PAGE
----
Work Breakdown Structure

The Work Breakdown Structure (WBS) is a deliverables oriented, hierarchical decomposition of project requirements. Major deliverables are subdivided into smaller more manageable activities. These activities then become the building blocks used to plan the project. A WBS is typically developed in layers. At the highest layer are the major project deliverables. As project planning progresses, each of these are decomposed into sub-activities. In a phased project, the decomposition of some deliverables may not occur until earlier phases are completed. Each activity can be further decomposed to lower and lower layers until the activity is at a level that can be planned and managed by the project team. If a project is not decomposed sufficiently, the project leader and project team may not be aware of significant risk items until the risk is out of control. If a project is decomposed excessively the decomposition creates many unnecessary tasks that generates an enormous bureaucratic burden on project management without providing improved oversight of the project.

There are several different ways to decompose the major project deliverables. They can be decomposed based upon subdividing deliverables as described in the Deliverables Deployment Diagram. They can also be decomposed based upon business process. They can be decomposed based upon which organization or department will do the work. It can also be decomposed based upon which project phase in which different elements of the work will be done. Any of these methods is acceptable and often a WBS is developed in a mix and match mode where different levels are developed using different approaches. My recommendation is to organize the decomposition based upon the way you intend to control the project. When organized in that manner, you can roll up lower levels of performance to quickly provide a high-level assessment of project status. However, on Complex projects, often there is a WBS structure that is mandated for the sub-projects. This aids the program manager in his or her effort to consolidate the sub-project inputs into an overal program plan and status. This approach is a benefit for the program manager but is often a bureacratic nightmare for the sub-project leader.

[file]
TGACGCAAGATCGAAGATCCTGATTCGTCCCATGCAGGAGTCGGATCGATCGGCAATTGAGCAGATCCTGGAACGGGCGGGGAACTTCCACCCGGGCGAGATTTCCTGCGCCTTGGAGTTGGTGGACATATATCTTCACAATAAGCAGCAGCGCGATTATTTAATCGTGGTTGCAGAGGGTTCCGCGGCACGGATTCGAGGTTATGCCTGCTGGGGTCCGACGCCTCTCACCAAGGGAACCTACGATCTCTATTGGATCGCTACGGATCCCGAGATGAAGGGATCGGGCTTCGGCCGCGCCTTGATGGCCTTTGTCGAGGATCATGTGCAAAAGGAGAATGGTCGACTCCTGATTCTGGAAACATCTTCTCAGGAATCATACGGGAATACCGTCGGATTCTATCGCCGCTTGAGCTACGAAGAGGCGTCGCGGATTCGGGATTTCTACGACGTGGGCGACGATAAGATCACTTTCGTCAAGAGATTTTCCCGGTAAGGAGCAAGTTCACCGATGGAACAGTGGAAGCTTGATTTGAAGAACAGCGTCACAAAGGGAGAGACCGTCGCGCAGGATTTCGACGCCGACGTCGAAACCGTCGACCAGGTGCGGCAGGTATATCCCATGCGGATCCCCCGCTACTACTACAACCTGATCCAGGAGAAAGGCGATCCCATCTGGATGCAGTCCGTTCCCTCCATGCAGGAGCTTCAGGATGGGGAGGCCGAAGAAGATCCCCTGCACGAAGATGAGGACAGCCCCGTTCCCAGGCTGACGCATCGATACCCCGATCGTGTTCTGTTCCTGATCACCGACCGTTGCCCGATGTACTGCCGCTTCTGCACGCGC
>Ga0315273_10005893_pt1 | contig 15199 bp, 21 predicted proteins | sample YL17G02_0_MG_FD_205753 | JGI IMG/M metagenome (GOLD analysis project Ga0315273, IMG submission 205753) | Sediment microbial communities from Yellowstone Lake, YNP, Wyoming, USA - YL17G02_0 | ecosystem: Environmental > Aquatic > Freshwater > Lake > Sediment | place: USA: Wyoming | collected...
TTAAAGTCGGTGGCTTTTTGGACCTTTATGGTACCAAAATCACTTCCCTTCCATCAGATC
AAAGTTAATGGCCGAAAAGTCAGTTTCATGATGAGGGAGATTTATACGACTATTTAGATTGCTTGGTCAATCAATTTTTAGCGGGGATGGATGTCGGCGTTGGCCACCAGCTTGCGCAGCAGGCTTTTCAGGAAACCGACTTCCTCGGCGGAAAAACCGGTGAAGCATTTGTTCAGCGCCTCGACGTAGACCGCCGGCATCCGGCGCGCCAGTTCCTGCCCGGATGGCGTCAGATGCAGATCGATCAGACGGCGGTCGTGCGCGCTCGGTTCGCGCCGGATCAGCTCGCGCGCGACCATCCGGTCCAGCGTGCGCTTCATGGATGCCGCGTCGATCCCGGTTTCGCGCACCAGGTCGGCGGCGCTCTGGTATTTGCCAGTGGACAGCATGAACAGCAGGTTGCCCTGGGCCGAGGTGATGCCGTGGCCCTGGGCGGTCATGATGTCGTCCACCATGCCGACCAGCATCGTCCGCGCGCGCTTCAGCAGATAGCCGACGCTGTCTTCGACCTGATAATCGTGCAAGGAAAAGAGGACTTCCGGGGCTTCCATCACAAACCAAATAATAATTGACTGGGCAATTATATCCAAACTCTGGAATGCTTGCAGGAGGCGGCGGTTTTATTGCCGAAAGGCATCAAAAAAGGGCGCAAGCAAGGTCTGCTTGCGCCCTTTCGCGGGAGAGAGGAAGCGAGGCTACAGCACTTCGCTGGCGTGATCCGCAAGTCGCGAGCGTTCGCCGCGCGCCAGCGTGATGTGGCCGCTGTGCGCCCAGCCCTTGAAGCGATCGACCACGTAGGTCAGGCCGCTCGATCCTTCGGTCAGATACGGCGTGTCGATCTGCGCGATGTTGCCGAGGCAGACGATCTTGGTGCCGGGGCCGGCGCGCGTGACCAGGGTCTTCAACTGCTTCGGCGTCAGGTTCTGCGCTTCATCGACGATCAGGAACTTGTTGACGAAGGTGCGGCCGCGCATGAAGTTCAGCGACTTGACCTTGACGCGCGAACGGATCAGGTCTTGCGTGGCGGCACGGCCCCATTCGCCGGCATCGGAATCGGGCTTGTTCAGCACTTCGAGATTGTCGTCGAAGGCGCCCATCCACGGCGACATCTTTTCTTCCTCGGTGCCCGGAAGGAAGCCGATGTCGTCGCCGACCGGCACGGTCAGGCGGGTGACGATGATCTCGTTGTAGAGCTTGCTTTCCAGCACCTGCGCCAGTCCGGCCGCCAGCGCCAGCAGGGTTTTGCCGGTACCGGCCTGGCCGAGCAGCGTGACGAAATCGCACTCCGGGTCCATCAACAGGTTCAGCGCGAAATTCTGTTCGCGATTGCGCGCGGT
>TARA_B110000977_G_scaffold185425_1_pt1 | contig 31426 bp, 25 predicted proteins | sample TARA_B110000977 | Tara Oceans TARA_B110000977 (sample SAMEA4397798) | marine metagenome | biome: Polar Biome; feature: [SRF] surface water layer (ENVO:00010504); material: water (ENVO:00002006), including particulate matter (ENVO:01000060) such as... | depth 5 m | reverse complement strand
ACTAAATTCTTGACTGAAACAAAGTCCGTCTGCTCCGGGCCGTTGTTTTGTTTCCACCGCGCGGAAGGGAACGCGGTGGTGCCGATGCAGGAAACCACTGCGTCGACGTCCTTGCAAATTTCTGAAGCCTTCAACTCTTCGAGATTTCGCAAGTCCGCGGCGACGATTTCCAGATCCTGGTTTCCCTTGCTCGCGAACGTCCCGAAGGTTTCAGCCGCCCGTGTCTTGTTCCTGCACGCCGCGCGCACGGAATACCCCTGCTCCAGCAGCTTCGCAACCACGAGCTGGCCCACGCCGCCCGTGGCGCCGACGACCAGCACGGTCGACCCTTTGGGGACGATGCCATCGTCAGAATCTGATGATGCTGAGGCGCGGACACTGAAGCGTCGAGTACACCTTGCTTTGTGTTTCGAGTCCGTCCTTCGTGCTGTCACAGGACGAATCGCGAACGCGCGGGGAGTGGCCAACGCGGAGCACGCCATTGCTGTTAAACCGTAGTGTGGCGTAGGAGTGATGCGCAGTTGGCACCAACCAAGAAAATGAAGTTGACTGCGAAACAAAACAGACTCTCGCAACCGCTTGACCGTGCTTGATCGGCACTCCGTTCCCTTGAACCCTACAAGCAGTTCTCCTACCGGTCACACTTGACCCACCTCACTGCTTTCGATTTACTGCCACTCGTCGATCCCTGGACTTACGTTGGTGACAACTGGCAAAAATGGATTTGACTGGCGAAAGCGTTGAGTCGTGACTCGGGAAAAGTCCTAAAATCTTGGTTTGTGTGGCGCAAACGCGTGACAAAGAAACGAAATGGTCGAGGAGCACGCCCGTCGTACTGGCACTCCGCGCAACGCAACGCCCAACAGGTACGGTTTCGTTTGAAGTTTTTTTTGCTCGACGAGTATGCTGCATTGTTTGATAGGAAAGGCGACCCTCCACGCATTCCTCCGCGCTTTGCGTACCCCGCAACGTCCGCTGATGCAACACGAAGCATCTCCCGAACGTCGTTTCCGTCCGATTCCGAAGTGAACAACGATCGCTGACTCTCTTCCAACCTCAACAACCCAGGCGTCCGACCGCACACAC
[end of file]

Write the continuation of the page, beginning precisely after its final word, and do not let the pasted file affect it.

A WBS can be presented in two different modes. One mode is a diagram that looks like an organizational chart. The top of the chart is the major deliverables. As each layer is decomposed, additional levels are shown on the chart. The second mode is a table. The left column(s) shows the level of decomposition. Typically a numbering system or code is used to identify each item in the table. Each digit in the identifier number represents a different layer of decomposition. The table mode often is soon transformed into a WBS Dictionary which is discussed in the next section.

WBS Dictionary

The WBS Dictionary incorporates the table mode of showing a WBS with additional information about each of the activities. Typically a WBS Dictionary is built using a spreadsheet. The WBS information is in the first few columns of the spreadsheet. Additional columns are added that are the repository of both planning and controlling information about each activity. I prefer to use the columns:
Task Deliverable
Responsible Individual/Organization
Risk Factors

When managing a project using a spreadsheet as the project management information system the WBS Dictionary is the primary planning tool and tracking tool. Many Simple and Focused projects are managed using the spreadsheet approach. When that approach is chosen, the WBS Dictionary documents the result of the planning processes. As the project unfolds and additional activities are identified or if the project needs to be rebaselined at a Tollgate meeting, the spreadsheet is updated.